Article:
Three weeks ago, we started our summer goals blog series by laying out our writing goals–or at least, by talking about a few of my own.  And with the understanding that every author lives a very different life and faces very different challenges from the next–an therefore my goals should not necessarily be taken as anyone else’s without first affirming they make sense to that author’s circumstances–I listed them:

  1. Write, and
  2. Structure my writing … loosely.

(These goals make much more sense in context, I promise.)  And two weeks ago, we discussed energy and energy budgets, looking into how we wake up each moment with a finite amount of the stuff and have to use it and conserve it much as we do other finite resources.  I made an argument that we ought to take care of our bodies as much as we do our work and our minds–and that all three of these are actually part of the same struggle.  This argument that bled through to last week’s post, in which we concluded that if we don’t keep our bodies healthy, our writing will suffer.

Which brings me to today’s topic:

What to Do When You Achieve Your Goals


First of all, congratulations!  Meeting your goals is a big deal!  Secondly, we have to pose the question: what next?  This is the hardest part of the authorial process, coming up with a plan for your next step.

achieving goals

It’s easy to get lost here, in the in-between, because it’s just so easy to enjoy the afterglow, the freedom to binge on Netflix and Masterpiece Theatre.  It’s easy to allow the well-deserved relaxation period to last just a little too … long.

If I have one recommendation for what needs to happen next once you’ve achieved your goals, it’s that you be proactive.  Don’t surrender to inertia.  Watch the clock, and time your “down” period (or periods, as may be).  Draw up lists.  Weigh the options: is it time to write a sequel?  Or should you start with a new original idea?

Don’t kick yourself if you’ve reached a point of burnout, either.  Being an author isn’t all about writing books, in the end, and there are plenty of things you can do–as an author!–that don’t involve writing.  If you are looking for a break or a change of pace, consider switching gears and spending some weeks or months focusing exclusively on perfecting the aesthetics of your book–and of course, on marketing it.  It’s worth blocking out a few days on your yearly calendar for this sort of thing anyway, but it fits beautifully as a next step after you’ve reached your writing goals.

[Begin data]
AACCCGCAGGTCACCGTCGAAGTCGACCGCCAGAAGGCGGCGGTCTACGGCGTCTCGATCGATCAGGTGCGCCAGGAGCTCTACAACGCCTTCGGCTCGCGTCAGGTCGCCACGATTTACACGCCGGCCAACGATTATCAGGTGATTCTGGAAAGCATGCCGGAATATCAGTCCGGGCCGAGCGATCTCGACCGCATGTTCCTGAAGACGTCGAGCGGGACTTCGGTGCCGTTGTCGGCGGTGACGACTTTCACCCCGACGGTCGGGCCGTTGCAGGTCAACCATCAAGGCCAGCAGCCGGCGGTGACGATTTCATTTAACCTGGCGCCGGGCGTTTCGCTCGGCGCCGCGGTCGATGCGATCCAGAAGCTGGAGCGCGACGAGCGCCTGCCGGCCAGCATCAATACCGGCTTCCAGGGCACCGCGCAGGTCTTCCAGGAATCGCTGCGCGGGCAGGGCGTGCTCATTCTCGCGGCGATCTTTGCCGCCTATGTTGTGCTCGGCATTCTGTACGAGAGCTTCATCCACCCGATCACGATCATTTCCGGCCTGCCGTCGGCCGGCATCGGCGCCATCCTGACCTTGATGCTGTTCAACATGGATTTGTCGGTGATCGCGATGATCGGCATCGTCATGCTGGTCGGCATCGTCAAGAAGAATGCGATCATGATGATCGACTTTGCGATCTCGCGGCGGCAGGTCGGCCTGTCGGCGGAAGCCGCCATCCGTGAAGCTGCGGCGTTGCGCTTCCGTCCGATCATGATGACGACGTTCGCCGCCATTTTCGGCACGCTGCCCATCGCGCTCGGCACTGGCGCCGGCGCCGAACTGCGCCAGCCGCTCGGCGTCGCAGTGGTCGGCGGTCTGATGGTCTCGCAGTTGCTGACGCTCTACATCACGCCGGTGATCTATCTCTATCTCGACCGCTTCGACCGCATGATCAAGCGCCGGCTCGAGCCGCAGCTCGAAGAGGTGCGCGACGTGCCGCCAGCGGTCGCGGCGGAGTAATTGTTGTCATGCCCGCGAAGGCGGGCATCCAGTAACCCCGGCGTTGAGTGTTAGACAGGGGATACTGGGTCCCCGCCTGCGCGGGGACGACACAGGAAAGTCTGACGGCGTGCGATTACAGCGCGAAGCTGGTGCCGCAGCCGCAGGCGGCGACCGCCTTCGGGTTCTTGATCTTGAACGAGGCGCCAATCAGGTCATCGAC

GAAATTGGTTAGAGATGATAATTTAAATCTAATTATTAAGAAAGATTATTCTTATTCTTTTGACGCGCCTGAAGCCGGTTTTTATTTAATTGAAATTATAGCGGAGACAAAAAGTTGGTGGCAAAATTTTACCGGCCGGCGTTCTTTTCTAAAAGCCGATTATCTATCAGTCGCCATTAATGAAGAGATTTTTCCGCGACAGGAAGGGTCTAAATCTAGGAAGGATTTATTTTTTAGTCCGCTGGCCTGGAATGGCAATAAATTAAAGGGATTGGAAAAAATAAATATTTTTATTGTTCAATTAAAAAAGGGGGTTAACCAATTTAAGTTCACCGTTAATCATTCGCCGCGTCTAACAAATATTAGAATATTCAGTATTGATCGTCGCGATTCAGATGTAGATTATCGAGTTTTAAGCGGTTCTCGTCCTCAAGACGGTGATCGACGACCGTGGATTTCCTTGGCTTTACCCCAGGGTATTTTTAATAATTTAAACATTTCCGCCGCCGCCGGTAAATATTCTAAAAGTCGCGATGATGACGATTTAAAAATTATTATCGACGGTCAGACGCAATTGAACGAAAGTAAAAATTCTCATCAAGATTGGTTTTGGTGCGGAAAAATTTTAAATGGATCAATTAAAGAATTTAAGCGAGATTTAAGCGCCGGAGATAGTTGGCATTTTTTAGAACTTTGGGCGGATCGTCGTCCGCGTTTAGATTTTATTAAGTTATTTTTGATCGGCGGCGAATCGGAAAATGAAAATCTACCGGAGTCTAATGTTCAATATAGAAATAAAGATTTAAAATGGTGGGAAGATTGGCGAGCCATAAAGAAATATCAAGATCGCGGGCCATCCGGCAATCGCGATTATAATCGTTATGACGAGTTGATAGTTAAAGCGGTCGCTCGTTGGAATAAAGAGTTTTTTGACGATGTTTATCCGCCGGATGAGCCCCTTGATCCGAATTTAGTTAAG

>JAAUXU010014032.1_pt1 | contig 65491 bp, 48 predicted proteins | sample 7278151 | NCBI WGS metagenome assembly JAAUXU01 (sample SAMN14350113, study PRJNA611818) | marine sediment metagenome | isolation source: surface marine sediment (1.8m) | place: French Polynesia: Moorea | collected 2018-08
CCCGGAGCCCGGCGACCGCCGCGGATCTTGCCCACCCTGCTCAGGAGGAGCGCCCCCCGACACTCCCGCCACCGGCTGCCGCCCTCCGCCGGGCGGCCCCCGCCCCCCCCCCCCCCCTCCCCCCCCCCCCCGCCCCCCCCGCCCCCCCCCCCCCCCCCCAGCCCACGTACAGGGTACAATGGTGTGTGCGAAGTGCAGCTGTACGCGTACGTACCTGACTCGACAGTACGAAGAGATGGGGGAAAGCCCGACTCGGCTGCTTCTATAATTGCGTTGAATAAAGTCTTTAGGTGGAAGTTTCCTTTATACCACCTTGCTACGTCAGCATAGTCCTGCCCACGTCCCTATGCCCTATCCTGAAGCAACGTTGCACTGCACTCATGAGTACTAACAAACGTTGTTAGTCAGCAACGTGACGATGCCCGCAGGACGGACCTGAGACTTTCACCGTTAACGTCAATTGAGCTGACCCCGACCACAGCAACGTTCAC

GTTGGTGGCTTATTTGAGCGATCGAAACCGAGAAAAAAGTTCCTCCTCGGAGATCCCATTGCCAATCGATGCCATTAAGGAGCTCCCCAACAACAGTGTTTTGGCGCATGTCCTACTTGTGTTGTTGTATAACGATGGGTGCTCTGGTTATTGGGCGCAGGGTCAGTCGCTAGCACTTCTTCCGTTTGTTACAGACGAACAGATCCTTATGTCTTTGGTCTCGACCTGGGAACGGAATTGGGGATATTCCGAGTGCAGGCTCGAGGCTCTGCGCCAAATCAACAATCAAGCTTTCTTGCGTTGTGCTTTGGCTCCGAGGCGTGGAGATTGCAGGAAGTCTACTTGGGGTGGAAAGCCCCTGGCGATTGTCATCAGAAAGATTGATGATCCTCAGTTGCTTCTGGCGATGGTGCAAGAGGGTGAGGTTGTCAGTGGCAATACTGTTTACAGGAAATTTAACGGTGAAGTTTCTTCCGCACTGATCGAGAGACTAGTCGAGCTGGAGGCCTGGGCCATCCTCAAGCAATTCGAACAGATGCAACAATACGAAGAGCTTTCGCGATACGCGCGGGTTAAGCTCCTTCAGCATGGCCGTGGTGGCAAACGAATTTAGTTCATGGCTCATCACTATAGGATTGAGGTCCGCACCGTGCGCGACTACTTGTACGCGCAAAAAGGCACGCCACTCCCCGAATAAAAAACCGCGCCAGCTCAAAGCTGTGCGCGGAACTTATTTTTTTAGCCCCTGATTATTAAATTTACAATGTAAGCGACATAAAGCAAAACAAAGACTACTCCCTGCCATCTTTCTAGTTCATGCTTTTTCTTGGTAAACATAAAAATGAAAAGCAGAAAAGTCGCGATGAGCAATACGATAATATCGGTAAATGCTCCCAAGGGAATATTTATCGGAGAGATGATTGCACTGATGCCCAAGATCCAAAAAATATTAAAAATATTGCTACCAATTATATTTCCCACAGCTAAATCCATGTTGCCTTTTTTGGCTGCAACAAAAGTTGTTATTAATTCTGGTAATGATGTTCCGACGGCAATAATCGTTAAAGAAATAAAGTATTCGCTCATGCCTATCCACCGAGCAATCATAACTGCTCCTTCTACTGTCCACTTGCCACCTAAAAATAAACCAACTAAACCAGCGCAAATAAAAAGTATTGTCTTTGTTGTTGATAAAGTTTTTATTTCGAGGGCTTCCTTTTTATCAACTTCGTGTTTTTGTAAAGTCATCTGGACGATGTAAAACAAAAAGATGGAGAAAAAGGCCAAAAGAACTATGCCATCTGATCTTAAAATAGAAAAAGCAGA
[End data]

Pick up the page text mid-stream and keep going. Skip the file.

Set up some book readings and signings at your local indie bookstores and libraries.  Network with your fellow authors and other industry professionals who can help you further along the path to self-publishing success.  Attend a conference.  Keep writing fun by keeping all of your options open–and by choosing the ones that help you define and redefine your own goals.  It’s okay for the “next step” to be a bit messy and vague, for a while–as long as you find your forward momentum.

It’s never wasted time if you consider all of your actions a part of one single whole!

You are not alone. ♣︎

ElizabethABOUT ELIZABETH JAVOR: With over 18 years of experience in sales and management, Elizabeth Javor works as the Manager of Author Services for Outskirts Press. The Author Services Department is composed of knowledgeable publishing consultants, pre-production specialists, customer service reps and book marketing specialists; together, they all focus on educating authors on the self-publishing process to help them publish the book of their dreams. Whether you are a professional looking to take your career to the next level with platform-driven non-fiction or a novelist seeking fame, fortune, and/or personal fulfillment, Elizabeth Javor can put you on the right path.

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